THE SEPARATIONS PROCESS RESEARCH UNIT (SPRU)
A Weapons Factory Pilot Plant for Producing Plutonium-239
last update January 22, 2001
During the period from 1946-1951 the General Electric Company
under the direction of the DOE/NR ran a Plutonium Production Facility
in the middle of downtown Schenectady, NY. The facility was eventually transferred to the Niskayuna Site of the Knolls Atomic Power Laboratory and thereafter referred to as the Separations Process Research Unit (SPRU). SPRU was a much larger pilot plant than operated at Peek Street. In addition, it included a tank storage farm, similar to Hanford, that held highly radioactive waste until it could be dumped into the Mohawk river. SPRU was shutdown in about 1954. But the processing unit was so radioactively hot that it was not cleaned up. The five processing cells were sealed up and left to deteriorate for the next 50 years. Although the sealed cells were kept under negative pressure, ground water eventually began leaking into the cells and then back out again. Naval Reactors performed several studies over the years as to the physical condition of SPRU but rarely followed up on any of the recommendations of these studies. In fact, Naval Reactors set a moving decommissioning date about every ten years. First cleanup was going to be in the 1970s, then the 1980's, and then the 1990's. It was all an obscene public relations game of procrastination.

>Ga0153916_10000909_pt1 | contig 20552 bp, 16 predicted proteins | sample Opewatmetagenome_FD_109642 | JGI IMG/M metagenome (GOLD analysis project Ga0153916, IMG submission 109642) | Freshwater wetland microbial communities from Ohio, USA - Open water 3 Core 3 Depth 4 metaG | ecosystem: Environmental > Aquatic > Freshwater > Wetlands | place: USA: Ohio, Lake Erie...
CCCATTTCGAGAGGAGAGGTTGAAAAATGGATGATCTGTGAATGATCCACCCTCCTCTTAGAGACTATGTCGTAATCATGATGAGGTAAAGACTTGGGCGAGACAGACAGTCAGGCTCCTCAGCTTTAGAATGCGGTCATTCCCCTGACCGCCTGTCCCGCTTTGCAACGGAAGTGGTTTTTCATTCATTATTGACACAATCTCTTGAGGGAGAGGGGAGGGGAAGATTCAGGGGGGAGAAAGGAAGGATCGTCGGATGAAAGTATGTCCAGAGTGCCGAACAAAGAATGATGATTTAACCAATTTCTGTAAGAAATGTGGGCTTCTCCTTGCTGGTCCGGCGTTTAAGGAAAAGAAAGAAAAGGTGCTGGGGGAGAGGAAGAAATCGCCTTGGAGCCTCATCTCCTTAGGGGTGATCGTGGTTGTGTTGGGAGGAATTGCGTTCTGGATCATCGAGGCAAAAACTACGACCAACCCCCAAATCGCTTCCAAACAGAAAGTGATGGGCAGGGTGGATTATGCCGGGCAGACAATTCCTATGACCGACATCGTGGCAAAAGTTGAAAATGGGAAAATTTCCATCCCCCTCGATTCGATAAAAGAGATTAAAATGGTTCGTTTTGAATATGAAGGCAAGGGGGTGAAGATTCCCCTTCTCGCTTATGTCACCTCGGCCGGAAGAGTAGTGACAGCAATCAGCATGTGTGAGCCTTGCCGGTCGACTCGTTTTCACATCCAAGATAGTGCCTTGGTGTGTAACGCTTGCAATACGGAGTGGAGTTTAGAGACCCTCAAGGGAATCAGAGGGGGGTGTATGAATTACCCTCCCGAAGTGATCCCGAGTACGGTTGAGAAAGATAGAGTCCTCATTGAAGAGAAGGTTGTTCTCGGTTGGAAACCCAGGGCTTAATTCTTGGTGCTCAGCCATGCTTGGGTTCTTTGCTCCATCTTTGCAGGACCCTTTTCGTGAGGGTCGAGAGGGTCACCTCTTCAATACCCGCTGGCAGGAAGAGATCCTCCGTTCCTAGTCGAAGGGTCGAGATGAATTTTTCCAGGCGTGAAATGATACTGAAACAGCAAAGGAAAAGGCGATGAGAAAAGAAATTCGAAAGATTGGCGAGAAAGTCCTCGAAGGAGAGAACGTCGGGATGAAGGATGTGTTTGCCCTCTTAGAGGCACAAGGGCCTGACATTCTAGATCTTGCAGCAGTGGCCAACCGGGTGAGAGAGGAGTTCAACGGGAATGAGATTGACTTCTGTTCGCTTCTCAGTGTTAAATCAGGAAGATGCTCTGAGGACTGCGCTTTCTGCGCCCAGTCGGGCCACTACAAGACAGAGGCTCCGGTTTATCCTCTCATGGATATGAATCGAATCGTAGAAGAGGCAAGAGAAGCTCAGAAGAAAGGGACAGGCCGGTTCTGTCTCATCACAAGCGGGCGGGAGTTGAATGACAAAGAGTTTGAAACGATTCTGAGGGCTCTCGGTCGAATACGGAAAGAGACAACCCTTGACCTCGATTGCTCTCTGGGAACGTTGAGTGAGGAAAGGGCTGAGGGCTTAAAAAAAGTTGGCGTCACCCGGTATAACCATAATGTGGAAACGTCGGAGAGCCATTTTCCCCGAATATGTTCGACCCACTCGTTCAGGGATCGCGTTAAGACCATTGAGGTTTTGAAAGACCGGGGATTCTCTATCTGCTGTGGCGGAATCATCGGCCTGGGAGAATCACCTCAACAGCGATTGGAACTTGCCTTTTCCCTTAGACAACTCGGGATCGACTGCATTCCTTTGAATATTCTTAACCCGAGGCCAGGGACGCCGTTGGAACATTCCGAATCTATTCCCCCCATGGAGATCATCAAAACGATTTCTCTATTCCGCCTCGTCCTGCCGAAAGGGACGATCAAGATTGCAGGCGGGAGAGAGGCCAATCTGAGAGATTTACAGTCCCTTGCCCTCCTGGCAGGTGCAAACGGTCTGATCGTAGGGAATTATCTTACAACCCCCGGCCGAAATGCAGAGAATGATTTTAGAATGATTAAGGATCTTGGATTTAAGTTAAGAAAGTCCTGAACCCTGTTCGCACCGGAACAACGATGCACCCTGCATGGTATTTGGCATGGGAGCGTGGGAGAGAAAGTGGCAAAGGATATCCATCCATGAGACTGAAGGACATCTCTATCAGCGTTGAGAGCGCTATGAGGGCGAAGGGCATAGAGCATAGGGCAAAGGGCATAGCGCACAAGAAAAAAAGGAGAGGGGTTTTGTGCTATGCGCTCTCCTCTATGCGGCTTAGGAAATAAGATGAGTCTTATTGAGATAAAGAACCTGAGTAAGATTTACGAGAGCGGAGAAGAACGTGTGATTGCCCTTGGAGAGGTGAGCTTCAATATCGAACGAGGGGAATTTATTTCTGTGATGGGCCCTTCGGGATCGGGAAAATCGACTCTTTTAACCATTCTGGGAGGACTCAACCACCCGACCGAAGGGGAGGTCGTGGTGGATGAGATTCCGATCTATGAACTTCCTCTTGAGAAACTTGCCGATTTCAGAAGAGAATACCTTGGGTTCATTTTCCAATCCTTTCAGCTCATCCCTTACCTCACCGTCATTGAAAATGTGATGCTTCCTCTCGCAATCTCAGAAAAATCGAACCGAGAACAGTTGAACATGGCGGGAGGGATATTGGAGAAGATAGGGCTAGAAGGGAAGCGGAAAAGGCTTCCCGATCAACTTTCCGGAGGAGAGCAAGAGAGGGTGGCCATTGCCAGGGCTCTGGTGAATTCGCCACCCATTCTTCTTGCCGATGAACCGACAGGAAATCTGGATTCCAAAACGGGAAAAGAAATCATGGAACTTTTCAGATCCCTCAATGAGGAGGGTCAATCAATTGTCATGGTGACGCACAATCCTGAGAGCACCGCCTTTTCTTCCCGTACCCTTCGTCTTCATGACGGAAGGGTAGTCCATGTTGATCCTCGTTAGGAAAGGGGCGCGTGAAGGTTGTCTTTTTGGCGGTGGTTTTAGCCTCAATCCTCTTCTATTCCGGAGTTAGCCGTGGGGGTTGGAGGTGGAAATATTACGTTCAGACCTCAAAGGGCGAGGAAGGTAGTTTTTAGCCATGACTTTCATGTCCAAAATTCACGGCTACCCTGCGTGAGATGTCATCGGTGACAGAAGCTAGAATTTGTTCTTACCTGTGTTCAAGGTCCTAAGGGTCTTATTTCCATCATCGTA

Finally, the DOE initiated the cleanup of SPRU in September 2000. Estimates are that it will require 14 years and $200 million to remove and cleanup radioactive contamination from this nuclear weapons factory pilot plant that separated plutonium from depleted reactor fuel so as to make atomic bombs. By both duration and cost, this cleanup project qualifies as a major Federal action as defined by the National Environmental Policy Act. The cleanup project also demands the utmost attention to environmental matters because of the large quantity of radioactive contamination present, because of the very high levels of much of this contamination, and because the proximity of Naval Reactor employees and the public to this facility. Contrary to recent statements by Naval Reactor representatives to the media that the amount of radioactivity involved in the cleanup is extremely small and that there is no risk of exposure to employees or the public, a 95 page 1980ís study presents findings markedly different from these recent claims.
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